Directed by: Rob Marshall
Written by: David Magee, Rob Marshall, John DeLuca
Starring: Emily Blunt, Lin-Manuel Miranda, Ben Whishaw, Emily Mortimer, Julie Walters, Dick Van Dyke, Angela Lansbury, Colin Firth, Meryl Streep
Released: January 1, 2019
Grade: A-

Mary Poppins Returns

Mary Poppins was a stunning success both critically and financially.  It was the third highest grossing film of 1964 in the United States (behind My Fair Lady and Goldfinger) and it won 5 Academy Awards including best actress for star Julie Andrews.  It’s taken more than 54 years but we finally have a second instalment for those wanting more from this famed character.  In terms of a live action movie, that’s the longest ever gap between an original and sequel (excluding direct-to-DVD stuff) in the history of cinema.

The reasons for the delay have been well documented.  The author of the books, P.L. Travers, was one of the rare few who detested the original Mary Poppins.  This was humorously explored in the 2013 comedy Saving Mr. Banks which starred Emma Thompson as Travers and Tom Hanks as Walt Disney.  Travers had been approached many times about a sequel but she refused to give up the rights unless she had full creative control over the story, settings and characters – a concession that Walt Disney Studios wasn’t prepared to give.

Travers passed away in 1999 and the copyright of Mary Poppins was vested in her estate.  Its trustees were a little more receptive to the idea of a sequel and Oscar-nominated director Rob Marshall (Chicago, Into the Woods) was able to make a successful pitch.  His idea was to tap into the storylines of other Mary Poppins books that Travers had written (there were 8 in total between 1934 and 1988) and come up with a script that retains the essence of her writing and the soul of her characters.

Mary Poppins Returns is set roughly 25 years after the original and the two Banks children have grown up.  Michael (Whishaw) is a widowed father of three who is struggling to make ends meet and his sister, Jane (Mortimer), is doing her best to help.  When a greedy, sinister bank manager (Firth) demands their house be repossessed to pay an outstanding debt, the family have less than a week to locate a missing bank share certificate which they can use as collateral.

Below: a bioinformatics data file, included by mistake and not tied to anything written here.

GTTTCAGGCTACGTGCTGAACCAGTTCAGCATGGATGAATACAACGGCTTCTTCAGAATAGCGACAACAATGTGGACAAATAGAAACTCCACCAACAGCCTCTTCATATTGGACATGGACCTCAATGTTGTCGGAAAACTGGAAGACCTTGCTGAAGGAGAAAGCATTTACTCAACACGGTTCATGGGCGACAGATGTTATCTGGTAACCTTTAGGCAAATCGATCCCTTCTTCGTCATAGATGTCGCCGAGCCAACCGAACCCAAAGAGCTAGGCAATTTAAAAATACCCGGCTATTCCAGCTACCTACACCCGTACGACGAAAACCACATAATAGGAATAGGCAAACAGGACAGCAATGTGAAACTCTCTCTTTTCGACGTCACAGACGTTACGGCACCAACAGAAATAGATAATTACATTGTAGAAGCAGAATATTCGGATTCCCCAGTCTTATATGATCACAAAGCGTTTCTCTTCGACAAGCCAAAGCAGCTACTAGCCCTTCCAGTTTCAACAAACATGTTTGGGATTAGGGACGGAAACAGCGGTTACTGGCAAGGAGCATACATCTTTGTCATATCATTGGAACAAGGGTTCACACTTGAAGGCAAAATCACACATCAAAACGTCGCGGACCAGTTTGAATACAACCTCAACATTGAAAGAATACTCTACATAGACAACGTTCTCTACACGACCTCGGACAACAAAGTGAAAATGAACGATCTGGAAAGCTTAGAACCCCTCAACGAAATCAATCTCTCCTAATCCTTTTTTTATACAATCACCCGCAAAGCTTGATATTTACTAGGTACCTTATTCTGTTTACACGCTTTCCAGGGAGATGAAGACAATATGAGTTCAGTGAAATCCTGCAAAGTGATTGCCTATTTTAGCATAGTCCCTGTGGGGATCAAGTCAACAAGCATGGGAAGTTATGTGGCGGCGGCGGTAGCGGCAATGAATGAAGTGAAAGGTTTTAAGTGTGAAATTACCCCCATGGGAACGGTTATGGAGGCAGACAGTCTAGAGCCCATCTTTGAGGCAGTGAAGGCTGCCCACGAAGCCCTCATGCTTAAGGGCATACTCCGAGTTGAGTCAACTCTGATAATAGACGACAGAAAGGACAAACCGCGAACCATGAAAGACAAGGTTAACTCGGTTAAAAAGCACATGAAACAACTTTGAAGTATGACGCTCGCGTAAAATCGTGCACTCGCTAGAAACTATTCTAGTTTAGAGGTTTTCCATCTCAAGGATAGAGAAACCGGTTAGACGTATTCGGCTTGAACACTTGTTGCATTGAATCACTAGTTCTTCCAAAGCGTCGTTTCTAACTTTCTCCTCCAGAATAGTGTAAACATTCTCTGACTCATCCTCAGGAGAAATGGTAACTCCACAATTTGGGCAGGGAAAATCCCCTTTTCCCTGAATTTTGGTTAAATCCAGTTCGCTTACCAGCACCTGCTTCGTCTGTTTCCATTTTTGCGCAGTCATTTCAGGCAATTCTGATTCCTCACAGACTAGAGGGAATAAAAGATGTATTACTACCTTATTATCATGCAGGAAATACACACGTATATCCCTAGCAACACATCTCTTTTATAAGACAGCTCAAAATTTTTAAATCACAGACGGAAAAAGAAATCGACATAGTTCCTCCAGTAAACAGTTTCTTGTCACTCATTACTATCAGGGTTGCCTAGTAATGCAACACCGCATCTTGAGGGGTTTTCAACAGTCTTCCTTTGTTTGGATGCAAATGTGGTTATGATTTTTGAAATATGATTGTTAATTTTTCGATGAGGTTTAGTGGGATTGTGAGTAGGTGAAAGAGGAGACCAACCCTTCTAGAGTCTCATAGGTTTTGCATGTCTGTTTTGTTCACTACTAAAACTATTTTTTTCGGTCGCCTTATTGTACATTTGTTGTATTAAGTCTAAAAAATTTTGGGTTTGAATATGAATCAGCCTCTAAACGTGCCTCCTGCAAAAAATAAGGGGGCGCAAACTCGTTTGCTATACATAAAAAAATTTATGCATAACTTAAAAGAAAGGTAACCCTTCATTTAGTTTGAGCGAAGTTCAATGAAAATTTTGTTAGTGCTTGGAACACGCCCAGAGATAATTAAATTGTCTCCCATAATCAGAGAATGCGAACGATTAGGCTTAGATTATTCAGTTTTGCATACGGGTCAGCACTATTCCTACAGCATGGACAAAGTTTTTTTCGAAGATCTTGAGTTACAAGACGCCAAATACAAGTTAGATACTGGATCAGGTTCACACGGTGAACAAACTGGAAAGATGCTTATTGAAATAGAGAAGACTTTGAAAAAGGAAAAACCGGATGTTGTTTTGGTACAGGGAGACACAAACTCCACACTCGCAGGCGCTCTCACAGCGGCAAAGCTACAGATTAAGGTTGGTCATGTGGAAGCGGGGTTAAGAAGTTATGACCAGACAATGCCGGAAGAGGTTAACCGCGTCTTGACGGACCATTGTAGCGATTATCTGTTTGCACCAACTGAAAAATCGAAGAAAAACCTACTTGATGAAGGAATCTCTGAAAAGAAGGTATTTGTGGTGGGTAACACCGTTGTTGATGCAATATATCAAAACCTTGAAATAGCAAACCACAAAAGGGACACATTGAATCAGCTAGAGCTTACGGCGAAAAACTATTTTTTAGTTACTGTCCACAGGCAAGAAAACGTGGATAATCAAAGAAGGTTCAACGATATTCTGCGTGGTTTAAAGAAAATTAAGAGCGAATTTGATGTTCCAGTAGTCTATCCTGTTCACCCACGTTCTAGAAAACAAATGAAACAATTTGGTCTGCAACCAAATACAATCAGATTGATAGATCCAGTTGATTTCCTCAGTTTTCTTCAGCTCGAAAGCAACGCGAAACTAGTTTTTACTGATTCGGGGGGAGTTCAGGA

The time has come for Mary Poppins (Blunt) to make an appearance and just as she did in the earlier movie, she gracefully floats down with the help of a talking umbrella.  She takes Michael’s three kids on a few magical adventures while he has time to search for the share certificate.  Tony Award winners Marc Shaiman and Scott Wittman, who wrote the music and lyrics for the Broadway musical Hairspray, provide the light, easy-to-follow soundtrack.

I can see why some have been critical of this follow-up but I was lured in by the songs and its nostalgic feel.  Mary Poppins was one of my favourite movies growing up and it’s nice to see a family-oriented musical in cinemas once again.  They don’t come along very often these days.  From the creativity of “The Royal Doulton Music Hall” sequence to the craziness of the “Turning Turtle” cameo with Meryl Streep, there are a lot of memorable moments.  My mouth was sore from smiling so much.

There’s not a lot of nuance to the character but Emily Blunt (The Devil Wears Prada) is still wonderfully good in the title role.  Mary Poppins is 100% in control of every situation and it’s so much fun to watch her confuse the children with riddles and lure adults under her spell.  Lin-Manuel Miranda, the creative vision behind the successful musical Hamilton, also charms as a young lamplighter with his thick cockney accent.  There’s no sign of Julie Andrews (she didn’t want to detract from Blunt) but Dick Van Dyke makes a well-timed appearance by reprising a character he created back in 1964.

Making the most of 21st century technology when it comes to special effects and cinematography, Rob Marshall hasn’t improved on the original but he’s created something worthy to sit alongside.